Paul Whitworth, Sylvia Burboeck, Sharon Lockwood, Jack Wittmayer & Grady Walsh
An inspired touch of Mr. Waters’ script and Mr. Ross’ direction is the late entrance of two cherubic chorister boys, played by youngsters Jack Wittmayer and Grady Walsh.  Their angel-like voices sing a simple anthem that helps those gathered in the conference room to rise above their entrenched differences, personal resolutions, and difficult decisions to remember their mutual love and respect of each other and of their God – even if questions raised among them have not been answered consensually.

Richard Olmsted has created a magnificent conference room with its large, paned windows overlooking toward an unseen mob.  The lighting of Jeff Rowlings highlights both the grey skies of outdoor London as well as the wonderful richness of the paneled, inside walls.  Chris Houston’s sound design of bells, drums, and muffled crowd noises is an important character of this play -- almost as necessary to the story and its meaning as any of the individual actors before us (not to mention the humorously but telling interruptions of cell phones that convey an entirely clever message all onto themselves).  The costumes of Callie Floor define Church hierarchy as well as individual personality peculiarities.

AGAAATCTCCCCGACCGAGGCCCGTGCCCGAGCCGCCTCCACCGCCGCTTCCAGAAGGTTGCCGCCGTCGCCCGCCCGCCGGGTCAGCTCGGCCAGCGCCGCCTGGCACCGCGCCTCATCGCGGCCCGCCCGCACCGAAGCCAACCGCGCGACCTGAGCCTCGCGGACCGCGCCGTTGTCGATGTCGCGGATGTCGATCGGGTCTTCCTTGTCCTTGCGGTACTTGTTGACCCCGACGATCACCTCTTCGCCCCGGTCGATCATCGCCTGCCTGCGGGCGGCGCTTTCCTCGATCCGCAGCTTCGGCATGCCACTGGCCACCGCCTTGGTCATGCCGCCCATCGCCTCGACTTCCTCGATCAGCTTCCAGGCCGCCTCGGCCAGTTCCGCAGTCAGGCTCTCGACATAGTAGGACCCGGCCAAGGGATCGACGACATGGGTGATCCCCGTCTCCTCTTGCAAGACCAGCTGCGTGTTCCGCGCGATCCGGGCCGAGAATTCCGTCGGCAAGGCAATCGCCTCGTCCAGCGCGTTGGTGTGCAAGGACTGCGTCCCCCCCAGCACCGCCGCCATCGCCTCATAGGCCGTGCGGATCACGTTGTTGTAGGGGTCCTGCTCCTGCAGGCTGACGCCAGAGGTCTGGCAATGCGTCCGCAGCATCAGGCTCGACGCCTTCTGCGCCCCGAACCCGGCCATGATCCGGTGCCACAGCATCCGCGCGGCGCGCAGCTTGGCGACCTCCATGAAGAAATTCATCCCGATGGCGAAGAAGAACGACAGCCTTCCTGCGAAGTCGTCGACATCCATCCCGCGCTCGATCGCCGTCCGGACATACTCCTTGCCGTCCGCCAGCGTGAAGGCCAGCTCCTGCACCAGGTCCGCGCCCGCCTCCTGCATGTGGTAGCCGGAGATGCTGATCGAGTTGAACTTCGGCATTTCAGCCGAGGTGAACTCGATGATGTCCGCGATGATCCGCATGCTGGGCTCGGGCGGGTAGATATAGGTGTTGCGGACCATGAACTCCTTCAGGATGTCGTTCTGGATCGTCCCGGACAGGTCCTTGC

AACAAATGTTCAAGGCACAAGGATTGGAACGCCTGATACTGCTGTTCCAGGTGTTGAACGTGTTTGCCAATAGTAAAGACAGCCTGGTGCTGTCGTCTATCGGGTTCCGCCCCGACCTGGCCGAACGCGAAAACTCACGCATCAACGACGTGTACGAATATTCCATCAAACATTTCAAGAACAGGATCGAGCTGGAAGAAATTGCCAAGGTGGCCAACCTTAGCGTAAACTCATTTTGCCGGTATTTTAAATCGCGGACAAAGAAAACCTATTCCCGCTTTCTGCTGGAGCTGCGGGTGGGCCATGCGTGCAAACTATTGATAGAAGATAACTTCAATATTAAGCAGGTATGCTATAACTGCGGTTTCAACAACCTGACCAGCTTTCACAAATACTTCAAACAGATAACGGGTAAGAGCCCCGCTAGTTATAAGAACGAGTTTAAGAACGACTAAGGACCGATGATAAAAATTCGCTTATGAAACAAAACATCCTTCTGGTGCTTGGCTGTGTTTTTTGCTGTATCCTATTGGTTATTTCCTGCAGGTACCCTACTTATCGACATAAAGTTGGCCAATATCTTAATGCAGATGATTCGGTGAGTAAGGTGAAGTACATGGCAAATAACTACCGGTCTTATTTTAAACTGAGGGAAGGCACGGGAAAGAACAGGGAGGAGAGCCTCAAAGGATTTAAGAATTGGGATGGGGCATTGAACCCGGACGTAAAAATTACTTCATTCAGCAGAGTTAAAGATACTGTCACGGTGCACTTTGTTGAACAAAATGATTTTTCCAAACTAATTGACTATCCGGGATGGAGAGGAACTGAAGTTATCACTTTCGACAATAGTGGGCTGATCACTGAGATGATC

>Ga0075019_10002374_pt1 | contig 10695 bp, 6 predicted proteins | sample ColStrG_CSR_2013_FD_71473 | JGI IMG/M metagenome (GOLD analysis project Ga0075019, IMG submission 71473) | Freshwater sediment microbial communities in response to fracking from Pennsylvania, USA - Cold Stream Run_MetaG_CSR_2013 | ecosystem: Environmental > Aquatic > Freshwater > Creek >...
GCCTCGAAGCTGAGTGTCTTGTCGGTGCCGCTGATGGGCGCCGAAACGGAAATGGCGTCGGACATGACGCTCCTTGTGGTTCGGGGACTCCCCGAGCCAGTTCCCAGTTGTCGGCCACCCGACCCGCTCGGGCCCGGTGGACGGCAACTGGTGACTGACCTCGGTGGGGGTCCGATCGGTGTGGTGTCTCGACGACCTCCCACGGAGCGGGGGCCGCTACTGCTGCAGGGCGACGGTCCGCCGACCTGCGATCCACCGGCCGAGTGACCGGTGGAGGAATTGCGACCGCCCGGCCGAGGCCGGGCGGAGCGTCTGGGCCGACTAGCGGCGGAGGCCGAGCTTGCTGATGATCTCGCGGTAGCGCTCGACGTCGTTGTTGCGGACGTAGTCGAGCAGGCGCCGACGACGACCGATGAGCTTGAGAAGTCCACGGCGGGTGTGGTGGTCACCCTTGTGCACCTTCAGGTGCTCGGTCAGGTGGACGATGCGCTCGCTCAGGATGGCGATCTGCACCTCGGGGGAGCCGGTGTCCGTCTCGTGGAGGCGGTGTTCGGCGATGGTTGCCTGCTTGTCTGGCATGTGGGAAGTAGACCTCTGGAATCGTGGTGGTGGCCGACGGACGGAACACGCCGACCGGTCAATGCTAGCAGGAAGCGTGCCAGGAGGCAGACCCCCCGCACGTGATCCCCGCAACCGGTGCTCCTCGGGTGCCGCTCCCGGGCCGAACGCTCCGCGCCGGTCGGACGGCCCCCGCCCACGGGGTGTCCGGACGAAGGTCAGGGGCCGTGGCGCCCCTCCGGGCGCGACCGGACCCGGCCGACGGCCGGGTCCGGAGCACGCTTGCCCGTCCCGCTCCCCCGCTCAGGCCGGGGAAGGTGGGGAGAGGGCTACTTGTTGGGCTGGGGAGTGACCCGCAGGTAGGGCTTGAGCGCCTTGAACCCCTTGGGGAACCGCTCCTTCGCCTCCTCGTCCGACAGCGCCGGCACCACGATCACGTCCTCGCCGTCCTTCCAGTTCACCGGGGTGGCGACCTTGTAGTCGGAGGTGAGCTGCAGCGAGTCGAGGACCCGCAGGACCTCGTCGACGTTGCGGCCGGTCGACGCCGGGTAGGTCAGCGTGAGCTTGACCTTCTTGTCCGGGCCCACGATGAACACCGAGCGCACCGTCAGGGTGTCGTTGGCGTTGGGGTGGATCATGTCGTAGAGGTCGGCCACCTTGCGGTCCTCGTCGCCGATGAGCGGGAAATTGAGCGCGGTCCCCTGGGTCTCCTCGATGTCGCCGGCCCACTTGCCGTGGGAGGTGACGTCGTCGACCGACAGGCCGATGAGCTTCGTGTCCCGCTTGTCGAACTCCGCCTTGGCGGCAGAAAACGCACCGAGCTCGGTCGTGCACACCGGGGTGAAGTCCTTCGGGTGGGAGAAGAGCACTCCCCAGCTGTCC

In the end, this Aurora Theatre Company production of Temple is just enough unsettling and uneasy, just enough question-raising without answer-giving, and just enough fascinating into a behind-the-scenes of incidents within our recent memory to be a real winner.  That is particularly true when the production is also so overall superbly directed, produced, and acted.

Rating: 5 E

Temple continues through May 14, 2017 at Aurora Theatre Company’s Main Stage, 2018 Addison Street, Berkeley.  Tickets are available online at or by calling the box office at 510-843-4822.

Photos Credit: David Allen

Tuesday, April 11, 2017

"The Memory Stick"

The Memory Stick
Donal O’Kelly

John R. Lewis, Joseph D. Valdez, 
& Lyndsy Kail